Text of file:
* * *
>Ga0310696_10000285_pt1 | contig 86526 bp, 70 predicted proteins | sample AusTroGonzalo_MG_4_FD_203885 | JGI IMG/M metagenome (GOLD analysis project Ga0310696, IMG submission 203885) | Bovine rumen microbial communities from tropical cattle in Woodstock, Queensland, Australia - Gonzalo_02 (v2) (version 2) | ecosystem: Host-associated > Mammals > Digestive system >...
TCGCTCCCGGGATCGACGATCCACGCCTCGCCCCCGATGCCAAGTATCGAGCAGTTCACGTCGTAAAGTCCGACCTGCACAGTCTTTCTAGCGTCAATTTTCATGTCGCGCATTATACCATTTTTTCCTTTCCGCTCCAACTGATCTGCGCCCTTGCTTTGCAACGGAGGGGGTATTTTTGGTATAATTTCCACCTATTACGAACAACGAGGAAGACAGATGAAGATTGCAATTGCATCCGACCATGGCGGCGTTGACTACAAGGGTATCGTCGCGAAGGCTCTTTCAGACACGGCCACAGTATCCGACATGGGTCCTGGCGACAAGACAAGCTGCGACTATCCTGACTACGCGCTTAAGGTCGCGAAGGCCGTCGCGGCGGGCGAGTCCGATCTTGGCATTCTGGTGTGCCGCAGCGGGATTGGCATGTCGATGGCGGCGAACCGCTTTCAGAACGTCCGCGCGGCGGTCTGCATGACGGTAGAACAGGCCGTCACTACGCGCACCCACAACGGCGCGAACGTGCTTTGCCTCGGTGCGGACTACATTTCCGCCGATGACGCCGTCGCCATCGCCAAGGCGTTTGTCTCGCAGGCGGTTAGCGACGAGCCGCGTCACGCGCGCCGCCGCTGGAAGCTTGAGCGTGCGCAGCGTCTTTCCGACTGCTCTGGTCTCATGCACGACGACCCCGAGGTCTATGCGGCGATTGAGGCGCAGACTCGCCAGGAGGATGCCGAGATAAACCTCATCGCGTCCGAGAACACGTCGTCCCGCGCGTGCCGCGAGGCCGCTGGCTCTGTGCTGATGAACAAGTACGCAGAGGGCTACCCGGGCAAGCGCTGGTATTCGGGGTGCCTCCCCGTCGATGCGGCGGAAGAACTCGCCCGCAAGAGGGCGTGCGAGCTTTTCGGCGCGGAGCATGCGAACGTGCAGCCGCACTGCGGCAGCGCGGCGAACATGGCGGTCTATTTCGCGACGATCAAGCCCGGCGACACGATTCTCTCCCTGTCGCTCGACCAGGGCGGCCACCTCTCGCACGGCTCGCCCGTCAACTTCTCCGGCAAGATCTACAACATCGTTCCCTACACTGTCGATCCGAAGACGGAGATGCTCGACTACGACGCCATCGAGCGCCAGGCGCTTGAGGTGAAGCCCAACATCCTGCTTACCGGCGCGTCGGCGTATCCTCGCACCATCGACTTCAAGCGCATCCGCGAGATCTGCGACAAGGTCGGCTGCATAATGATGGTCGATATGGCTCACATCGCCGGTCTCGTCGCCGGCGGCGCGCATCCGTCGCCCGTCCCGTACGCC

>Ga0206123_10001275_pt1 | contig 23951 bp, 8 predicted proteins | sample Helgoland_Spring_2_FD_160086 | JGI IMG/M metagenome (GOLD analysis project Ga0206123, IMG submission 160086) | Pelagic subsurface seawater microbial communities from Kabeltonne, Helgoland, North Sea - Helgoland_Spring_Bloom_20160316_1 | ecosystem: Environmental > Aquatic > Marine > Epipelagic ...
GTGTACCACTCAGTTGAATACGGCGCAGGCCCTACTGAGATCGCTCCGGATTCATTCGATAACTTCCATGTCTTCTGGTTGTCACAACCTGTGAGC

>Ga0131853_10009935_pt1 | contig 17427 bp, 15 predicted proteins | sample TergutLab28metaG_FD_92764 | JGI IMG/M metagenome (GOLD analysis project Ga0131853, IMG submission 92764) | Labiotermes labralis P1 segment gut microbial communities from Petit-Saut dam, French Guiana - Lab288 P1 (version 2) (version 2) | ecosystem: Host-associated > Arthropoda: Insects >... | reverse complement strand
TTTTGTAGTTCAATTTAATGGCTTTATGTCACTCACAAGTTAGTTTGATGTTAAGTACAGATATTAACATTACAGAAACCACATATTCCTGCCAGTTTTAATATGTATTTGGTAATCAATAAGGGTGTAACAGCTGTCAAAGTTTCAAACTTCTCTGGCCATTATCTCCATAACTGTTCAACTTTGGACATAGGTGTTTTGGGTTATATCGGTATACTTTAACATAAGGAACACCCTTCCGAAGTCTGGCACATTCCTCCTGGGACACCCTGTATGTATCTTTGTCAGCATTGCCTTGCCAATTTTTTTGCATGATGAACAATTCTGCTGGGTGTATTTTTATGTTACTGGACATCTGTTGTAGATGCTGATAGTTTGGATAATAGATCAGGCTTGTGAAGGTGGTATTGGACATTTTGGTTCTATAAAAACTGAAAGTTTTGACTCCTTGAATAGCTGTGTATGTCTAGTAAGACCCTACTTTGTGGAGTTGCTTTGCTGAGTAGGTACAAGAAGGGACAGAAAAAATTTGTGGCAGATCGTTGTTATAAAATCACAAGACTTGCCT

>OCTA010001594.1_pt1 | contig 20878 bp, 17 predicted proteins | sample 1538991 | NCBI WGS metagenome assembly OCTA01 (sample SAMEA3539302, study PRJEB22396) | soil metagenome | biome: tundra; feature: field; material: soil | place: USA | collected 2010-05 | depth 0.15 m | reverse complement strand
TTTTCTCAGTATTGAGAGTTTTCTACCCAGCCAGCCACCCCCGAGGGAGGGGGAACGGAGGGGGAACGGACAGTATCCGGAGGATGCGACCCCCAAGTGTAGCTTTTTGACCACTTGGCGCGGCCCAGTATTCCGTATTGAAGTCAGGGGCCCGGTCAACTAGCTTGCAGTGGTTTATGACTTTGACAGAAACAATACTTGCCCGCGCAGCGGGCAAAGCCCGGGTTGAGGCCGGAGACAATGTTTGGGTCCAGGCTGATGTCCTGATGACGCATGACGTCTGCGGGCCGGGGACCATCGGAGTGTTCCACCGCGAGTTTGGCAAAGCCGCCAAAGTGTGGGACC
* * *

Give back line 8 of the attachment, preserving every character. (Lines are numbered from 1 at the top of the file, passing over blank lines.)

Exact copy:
TTTTCTCAGTATTGAGAGTTTTCTACCCAGCCAGCCACCCCCGAGGGAGGGGGAACGGAGGGGGAACGGACAGTATCCGGAGGATGCGACCCCCAAGTGTAGCTTTTTGACCACTTGGCGCGGCCCAGTATTCCGTATTGAAGTCAGGGGCCCGGTCAACTAGCTTGCAGTGGTTTATGACTTTGACAGAAACAATACTTGCCCGCGCAGCGGGCAAAGCCCGGGTTGAGGCCGGAGACAATGTTTGGGTCCAGGCTGATGTCCTGATGACGCATGACGTCTGCGGGCCGGGGACCATCGGAGTGTTCCACCGCGAGTTTGGCAAAGCCGCCAAAGTGTGGGACC